E3 2011: We Just Played Rusty Hearts

Rusty Hearts is making a few tweaks to the massively multiplayer action role-playing genre. We go hands-on to find out how.

Such games as Castle Crasher or the Teenage Mutant Ninja Turtles arcade game might not be the first that come to mind when thinking of a free-to-play massively multiplayer online role-playing game. But that's just the comparison developer Stairways Games is going for with Rusty Hearts. This game fits into the new breed of MMORPGs where the fast-paced, combo-centric combat feels more akin to Devil May Cry than World of Warcraft. We got the chance to go hands-on with the game and discover what other tweaks Stairways Games has planned for the action role-playing genre.

Each player is assigned a special room that collects items reflecting his or her achievements.

Of the three premade characters available, we were assigned to play Angela: a sassy, scythe-wielding warrior described as a cross between tank and healer. That's right, instead of having you build a hero from the ground up, the game has you choose from a set of three (through there was a fourth blacked-out silhouette). The justification for breaking one of MMORPG's most sacred features stems from the game's anime inspiration. In addition to its iconic art style, anime has always been known for its high drama and character-centered storylines. Stairways Games wants to channel some of that drama here and believes the story would have more of an impact using pre-established characters.

The game's control layout was also a bit different. You don't use the traditional WASD keys for movement or the number keys for spells. Instead, movement is handled with the arrows keys and your attacks are mapped all across the left side of the keyboard, similar to several real-time strategy games. If the keyboard configuration doesn't do it for you, the game has also been optimized to support gamepads. We actually played the entire demo using an Xbox 360 gamepad, and it worked surprisingly well. Our character's basic attacks and jump were mapped to the controller's face buttons, while her special abilities were handled with the shoulder buttons. Pressing B switched the set of special abilities she had access to, which allowed us to utilize the whole of our magical arsenal.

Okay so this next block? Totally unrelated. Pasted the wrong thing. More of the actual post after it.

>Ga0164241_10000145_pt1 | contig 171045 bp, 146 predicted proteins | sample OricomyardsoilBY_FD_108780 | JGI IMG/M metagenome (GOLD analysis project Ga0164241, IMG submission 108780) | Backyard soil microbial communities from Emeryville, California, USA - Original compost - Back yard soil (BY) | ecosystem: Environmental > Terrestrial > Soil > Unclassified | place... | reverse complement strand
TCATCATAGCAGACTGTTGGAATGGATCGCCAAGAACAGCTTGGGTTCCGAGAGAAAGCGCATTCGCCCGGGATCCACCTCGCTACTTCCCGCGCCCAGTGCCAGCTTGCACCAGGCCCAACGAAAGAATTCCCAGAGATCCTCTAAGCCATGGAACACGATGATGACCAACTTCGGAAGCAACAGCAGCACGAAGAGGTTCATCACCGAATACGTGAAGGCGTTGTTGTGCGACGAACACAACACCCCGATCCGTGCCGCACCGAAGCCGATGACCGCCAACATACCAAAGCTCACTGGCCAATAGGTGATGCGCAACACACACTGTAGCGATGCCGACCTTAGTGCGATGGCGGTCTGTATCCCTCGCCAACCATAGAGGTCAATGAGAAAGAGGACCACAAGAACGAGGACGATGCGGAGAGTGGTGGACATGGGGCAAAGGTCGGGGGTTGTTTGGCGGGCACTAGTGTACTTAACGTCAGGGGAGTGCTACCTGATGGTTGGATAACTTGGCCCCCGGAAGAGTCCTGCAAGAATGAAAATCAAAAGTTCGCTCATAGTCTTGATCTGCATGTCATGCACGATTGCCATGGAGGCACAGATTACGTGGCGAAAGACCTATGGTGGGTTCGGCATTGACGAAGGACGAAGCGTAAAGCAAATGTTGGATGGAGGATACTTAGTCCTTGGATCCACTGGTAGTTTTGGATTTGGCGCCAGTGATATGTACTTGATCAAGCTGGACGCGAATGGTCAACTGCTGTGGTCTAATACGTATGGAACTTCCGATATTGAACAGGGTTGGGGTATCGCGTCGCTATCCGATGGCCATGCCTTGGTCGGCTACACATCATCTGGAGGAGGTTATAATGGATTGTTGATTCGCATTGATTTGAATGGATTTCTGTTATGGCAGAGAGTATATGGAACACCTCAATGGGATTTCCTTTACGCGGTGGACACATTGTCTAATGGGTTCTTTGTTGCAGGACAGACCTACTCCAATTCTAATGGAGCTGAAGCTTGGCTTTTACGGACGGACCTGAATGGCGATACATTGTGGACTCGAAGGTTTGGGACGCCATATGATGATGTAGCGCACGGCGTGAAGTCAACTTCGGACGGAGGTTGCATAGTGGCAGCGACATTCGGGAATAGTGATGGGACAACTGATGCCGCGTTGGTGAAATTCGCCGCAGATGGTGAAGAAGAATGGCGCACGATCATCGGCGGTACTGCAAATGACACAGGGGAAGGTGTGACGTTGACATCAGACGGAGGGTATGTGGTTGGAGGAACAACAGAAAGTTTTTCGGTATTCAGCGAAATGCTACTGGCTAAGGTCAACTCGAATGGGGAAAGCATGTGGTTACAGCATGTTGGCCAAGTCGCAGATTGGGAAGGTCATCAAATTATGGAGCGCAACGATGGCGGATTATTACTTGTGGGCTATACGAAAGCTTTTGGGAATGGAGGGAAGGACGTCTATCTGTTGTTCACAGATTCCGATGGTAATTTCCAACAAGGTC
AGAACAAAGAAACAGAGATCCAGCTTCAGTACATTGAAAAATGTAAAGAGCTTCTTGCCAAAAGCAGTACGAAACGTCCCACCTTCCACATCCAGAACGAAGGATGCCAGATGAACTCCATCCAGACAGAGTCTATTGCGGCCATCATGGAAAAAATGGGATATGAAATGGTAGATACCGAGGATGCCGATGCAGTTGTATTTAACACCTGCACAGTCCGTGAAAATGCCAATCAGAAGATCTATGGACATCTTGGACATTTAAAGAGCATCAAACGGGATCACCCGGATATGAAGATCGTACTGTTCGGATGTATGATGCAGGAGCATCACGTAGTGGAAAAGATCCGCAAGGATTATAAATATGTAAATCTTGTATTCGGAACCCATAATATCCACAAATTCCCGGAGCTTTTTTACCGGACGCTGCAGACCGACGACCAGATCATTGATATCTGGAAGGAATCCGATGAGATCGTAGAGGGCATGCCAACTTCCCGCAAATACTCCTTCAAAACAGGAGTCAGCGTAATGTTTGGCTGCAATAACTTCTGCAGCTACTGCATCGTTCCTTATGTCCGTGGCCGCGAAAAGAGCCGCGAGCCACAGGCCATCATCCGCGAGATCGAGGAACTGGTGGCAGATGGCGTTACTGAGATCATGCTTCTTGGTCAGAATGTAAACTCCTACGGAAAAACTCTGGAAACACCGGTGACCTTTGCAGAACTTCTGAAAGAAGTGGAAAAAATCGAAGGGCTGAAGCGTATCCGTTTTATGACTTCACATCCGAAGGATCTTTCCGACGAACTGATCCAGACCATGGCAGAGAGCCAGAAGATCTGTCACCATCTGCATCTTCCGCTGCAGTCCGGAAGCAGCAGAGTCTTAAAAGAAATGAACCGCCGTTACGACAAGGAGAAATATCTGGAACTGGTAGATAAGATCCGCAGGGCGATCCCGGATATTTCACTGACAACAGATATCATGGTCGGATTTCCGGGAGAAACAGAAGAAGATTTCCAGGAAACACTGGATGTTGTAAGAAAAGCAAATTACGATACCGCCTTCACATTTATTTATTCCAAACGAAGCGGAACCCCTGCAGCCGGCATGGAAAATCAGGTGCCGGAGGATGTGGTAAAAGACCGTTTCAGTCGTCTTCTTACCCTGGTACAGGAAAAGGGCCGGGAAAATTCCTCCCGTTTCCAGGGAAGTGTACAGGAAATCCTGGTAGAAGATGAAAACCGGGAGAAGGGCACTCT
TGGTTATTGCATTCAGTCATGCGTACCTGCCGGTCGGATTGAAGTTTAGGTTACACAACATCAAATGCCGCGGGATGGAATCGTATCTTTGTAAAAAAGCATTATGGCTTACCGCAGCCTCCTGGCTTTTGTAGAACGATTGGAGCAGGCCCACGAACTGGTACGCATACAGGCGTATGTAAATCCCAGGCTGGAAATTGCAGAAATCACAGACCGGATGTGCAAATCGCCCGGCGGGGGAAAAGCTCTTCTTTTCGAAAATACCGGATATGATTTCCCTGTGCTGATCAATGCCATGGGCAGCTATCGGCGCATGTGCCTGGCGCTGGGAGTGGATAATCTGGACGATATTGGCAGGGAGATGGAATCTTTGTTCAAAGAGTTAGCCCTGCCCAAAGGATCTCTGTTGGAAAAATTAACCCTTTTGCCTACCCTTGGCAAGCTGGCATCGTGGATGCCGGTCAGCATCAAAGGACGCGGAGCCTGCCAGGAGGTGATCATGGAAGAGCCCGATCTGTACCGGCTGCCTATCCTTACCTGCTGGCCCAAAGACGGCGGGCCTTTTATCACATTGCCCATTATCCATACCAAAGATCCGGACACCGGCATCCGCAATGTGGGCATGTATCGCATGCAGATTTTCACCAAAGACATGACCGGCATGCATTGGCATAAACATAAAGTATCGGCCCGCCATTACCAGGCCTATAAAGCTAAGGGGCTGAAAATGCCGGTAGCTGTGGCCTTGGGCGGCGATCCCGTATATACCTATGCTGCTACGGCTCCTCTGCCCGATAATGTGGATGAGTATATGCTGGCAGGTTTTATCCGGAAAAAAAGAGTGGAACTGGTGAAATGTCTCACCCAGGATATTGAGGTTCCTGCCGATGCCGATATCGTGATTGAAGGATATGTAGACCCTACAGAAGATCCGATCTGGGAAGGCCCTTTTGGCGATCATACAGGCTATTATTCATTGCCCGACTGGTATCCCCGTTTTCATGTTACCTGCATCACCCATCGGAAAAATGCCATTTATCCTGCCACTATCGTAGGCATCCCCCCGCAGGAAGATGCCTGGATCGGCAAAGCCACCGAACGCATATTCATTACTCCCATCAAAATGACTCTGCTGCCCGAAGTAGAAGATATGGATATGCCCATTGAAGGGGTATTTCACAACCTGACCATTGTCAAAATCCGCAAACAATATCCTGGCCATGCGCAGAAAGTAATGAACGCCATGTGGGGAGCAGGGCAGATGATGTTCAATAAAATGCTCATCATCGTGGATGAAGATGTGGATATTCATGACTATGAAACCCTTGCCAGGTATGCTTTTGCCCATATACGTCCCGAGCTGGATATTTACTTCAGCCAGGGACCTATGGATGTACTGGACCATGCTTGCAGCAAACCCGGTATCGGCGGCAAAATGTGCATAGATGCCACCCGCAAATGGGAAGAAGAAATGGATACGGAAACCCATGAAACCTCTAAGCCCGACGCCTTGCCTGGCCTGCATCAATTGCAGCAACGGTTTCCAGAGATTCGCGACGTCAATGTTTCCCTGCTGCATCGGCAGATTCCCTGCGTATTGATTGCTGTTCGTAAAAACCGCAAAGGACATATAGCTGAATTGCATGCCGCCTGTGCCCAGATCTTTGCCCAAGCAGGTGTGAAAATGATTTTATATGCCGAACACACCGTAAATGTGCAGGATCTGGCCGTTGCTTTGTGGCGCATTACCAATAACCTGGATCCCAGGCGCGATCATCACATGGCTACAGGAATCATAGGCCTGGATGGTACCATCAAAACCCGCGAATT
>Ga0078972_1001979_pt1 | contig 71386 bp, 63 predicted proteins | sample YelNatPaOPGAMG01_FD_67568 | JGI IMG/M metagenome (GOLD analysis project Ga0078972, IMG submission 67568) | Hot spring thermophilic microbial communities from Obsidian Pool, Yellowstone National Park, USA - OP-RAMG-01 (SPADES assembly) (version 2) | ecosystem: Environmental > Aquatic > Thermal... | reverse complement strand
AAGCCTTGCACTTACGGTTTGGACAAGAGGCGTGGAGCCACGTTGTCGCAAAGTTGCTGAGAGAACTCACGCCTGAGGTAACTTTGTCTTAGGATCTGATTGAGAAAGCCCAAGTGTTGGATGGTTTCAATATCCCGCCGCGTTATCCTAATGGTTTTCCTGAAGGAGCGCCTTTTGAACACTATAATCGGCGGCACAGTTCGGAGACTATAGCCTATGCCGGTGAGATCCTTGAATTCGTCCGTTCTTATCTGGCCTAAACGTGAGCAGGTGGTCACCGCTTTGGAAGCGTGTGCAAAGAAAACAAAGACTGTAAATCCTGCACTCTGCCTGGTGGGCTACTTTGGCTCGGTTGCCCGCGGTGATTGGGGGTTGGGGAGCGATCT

The layout of Rusty Hearts was similar in concept to the world of Guild Wars. There was a large, communal hub world where characters could interact with each other, visit shops, join a guild, or otherwise make hang out. Once we had our party in order, we headed into one of the game's numerous dungeons. Each dungeon was broken down into several sections, with each section being an instanced encounter with an adjustable difficulty setting. True to its arcade inspirations, the combat itself was fast and chaotic. Juggling between scythe and sorcery was a snap as we slew our way from one room to the next.

Before entering a dungeon, you should visit the bulletin board to pick up secondary objectives, such as killing a certain number of enemies.

Once the dungeon section was cleared, we got the chance to play a card-flipping memory game to earn some extra loot. However, even this simple minigame was madness because all the players who participated in the dungeon got to play at the same time using the same set of cards. We could also find additional items for sale using our own money; however, these were predominately convince items (such as health or experience buffs) and cosmetic items. Overall, we had a fun time with the game, though it remains to be seen what impact not having a character creation will have. Rusty Hearts will start its open beta later this year.

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